You install it. You sock the USB drive away someplace safe. You're done.
That's about it, 'til you need to re-install it or put it onto another PC in your house. Better hope you've still got the USB key!
OK, that much makes sense.
How 'bout me though, since I've only got the two computers? Can I get it for less?
With the TV deal, no, through our site, yes.
With our site you're actually buying it straight from the manufacturer, GFI, so you only pay for the licenses you need. It's not a pre-packaged "made for TV" type deal.
I get it. I see on the order page there are three options, 1 PC, 2 PCs, or 3-10. I need the 2 PC option.
Exactly. With our coupons, it'll cost you less than what you'd pay for the TV deal, and you can also upgrade to VIPRE Internet Security, which you can't do with the TV deal?
I was just about to ask you about that. What's this VIPRE Internet Security I'm reading about on the site? What's that have in it?
It's exactly the same software as VIPRE Antivirus and the same thing that's on TV, but with a couple of important extra features. They're worth the price of admission.
The two biggies: a built-in software firewall and web browser filter. If you're not familiar with a firewall, it forms a virtual "moat" around your PC; the web browser filter stops you from accessing malicious web sites. It's pretty cool to see it work.
So if the version on TV comes on a USB thumbdrive, how does this version come?
It's downloaded. About 30 seconds after you order online, you'll get an email from GFI with a link and your license key.
You install it right from the link they send. From the time you order 'til the time you're installing software is less than five minutes.
If you want, you can get a CD shipped to you for about $9.
OK, so tell me about this lifetime license thing. How does that work?
It's great for people with newer PCs.
If you're going to have your computers for more than a couple of years, the Lifetime License is a good option. You buy the software once. As long as you own those PCs, you'll have antivirus software for it.
What if I get another computer? Can I transfer it?
Nope. No transfers.
GFI is reasonable about hardware failures and whatnot. Have a disk crash or something like that, that's fine. You can move it onto the new disk. You just can't move it onto a whole new computer. I'm sure there are exceptions to this, but generally not.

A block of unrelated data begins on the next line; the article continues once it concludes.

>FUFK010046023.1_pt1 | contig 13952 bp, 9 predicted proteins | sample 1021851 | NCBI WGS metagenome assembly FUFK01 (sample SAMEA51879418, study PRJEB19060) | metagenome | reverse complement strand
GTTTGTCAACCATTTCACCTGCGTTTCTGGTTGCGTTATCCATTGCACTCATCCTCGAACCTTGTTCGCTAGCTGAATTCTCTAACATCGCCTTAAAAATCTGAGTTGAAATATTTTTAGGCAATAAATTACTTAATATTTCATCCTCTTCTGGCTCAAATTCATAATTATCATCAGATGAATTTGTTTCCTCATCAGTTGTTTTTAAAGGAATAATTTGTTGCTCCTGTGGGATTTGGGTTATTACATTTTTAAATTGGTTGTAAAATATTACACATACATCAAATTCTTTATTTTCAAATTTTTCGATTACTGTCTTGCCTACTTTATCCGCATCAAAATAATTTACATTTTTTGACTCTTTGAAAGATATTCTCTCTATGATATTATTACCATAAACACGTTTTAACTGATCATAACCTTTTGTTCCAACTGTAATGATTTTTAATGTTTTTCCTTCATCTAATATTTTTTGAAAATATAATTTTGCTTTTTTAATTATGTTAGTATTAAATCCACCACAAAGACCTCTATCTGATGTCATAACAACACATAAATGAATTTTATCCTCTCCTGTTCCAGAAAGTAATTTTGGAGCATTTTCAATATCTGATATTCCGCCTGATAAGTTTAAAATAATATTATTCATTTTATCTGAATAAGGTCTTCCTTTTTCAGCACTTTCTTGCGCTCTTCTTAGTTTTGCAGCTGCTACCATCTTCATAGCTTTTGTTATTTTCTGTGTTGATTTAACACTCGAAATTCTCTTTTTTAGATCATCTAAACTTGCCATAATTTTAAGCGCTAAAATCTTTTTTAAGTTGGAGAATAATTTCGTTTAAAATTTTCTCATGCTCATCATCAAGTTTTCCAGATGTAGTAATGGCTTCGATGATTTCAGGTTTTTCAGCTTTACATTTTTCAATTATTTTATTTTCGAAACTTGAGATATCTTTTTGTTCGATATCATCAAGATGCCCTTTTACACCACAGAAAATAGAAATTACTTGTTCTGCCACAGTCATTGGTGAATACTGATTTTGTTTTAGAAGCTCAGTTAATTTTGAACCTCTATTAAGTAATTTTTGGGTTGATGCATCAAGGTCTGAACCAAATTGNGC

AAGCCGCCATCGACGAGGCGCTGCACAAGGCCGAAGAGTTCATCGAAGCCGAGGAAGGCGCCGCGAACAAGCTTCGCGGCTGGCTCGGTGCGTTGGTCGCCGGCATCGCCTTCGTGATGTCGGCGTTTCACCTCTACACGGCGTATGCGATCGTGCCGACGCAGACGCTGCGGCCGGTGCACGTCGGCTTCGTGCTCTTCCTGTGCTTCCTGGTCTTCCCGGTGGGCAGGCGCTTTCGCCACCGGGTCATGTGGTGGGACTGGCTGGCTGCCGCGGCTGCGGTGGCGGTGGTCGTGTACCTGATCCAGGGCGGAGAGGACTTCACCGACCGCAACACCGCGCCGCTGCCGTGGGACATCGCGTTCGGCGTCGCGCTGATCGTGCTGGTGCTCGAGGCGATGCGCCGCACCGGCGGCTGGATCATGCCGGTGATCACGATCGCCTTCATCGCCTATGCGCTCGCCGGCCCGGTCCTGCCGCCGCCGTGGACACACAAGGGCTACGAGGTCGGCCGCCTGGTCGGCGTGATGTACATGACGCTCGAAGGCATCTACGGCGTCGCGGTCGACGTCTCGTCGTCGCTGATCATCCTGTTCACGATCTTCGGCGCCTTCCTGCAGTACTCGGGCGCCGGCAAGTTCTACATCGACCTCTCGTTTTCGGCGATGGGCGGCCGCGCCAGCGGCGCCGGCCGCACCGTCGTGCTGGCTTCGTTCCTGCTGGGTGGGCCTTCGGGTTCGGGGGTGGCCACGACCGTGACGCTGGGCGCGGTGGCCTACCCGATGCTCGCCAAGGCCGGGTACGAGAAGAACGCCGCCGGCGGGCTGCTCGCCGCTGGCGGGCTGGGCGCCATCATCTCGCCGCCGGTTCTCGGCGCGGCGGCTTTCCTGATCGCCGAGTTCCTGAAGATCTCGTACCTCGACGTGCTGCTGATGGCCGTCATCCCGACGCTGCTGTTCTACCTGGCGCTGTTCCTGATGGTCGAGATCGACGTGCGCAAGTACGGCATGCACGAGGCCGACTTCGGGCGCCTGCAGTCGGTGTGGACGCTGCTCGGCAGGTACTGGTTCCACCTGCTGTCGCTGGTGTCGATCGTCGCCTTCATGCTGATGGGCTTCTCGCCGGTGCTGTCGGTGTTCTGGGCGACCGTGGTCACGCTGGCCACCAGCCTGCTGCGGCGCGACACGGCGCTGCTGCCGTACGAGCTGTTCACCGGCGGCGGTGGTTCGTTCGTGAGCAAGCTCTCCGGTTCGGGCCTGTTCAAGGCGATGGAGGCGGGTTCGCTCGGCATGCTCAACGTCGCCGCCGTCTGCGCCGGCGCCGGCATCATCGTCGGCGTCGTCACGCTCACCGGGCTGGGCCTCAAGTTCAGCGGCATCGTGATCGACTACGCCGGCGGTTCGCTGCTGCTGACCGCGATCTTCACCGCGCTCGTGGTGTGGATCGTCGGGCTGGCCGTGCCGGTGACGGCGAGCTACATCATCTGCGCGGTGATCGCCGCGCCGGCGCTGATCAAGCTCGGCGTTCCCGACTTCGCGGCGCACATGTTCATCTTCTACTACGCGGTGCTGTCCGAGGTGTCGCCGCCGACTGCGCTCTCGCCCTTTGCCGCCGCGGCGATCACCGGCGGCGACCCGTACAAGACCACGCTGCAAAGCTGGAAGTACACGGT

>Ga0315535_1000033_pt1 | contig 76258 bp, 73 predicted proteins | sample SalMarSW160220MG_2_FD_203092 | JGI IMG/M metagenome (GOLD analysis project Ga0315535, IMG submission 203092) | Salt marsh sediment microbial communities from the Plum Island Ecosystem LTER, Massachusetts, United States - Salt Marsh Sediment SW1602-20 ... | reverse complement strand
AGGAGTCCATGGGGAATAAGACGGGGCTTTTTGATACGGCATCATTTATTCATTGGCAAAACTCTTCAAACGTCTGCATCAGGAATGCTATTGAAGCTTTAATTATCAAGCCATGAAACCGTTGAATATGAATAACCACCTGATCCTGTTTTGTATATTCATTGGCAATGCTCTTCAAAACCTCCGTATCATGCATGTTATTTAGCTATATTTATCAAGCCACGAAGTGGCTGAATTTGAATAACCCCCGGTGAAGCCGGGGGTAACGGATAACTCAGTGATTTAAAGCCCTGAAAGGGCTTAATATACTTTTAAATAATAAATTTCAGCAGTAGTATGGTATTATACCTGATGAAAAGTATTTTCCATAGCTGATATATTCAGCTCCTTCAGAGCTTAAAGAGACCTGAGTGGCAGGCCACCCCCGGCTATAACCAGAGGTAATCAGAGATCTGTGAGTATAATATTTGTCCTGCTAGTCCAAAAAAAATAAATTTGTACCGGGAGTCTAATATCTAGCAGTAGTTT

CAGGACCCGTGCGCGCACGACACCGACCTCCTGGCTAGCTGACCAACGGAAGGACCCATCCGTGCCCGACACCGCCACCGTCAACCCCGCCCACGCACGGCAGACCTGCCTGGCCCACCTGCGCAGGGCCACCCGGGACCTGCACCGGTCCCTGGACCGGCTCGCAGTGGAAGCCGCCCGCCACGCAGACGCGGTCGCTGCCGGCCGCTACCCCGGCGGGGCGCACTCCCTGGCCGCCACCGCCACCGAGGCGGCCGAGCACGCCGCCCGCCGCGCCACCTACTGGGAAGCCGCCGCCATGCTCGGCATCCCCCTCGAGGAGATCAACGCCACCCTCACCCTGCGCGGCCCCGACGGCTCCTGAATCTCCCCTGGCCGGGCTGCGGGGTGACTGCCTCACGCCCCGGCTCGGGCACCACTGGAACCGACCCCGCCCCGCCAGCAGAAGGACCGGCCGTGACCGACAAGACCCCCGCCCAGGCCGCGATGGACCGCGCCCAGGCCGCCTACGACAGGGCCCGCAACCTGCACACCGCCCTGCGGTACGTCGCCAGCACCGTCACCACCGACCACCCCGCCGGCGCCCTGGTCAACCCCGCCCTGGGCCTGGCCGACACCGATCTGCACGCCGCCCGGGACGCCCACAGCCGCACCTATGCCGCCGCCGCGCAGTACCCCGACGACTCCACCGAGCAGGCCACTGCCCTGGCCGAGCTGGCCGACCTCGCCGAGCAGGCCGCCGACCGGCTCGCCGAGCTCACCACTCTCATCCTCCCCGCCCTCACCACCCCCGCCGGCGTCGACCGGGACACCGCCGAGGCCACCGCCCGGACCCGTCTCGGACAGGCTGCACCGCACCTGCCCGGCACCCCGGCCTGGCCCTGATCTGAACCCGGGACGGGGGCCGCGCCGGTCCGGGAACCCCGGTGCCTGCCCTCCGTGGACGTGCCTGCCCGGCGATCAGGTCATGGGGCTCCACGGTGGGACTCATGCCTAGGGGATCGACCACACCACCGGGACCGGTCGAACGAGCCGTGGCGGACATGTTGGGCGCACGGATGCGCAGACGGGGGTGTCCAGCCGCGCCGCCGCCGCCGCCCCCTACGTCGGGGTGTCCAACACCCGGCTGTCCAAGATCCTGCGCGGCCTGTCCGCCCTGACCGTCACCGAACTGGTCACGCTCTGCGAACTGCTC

OK. Wow. Thanks. You've been great. I'm looking at the two PC lifetime license of VIPRE Internet Security. I really appreciate you taking the time.
My pleasure. Drop us a note or give us a call back if you have other questions we can help with.
One of the growing concerns for many security and antivirus professionals is the dramatic growth of fake antivirus software.
The idea behind fake A/V software is to trick unsuspecting consumers into downloading and installing their fake software in an effort to get trojans, viruses, spyware, and other malware installed onto PCs in the process.
There's nothing real about the fake software, except the threat it poses.
The process works like this:
- Trick consumer with a real looking, real sounding ad on an (often unsuspecting) legitimate website
- Get consumer to install the phony (but very real looking) antivirus application
- Stuff any number of trojans, keyloggers, spyware, and other evil applications into the fake antivirus program
- Use the newly infected computer to do their bidding, including (among other things):
- identity theft
- credit card fraud
- bank theft
- infecting other computers
Solution to the Fake Antivirus Software Problem
Word is filtering out today about a way to tell fake antivirus software from legitimate ones.
A new site from security and SSL vendor Comodo of a project they're backing called, "Common Computing Security Standards Forum," aims to help consumers figure out what's real and what's not.
In their list of all known legitimate antivirus software vendors, they hope to help put an end to the dummy antivirus programs out there and to help consumers stay clear of the crap.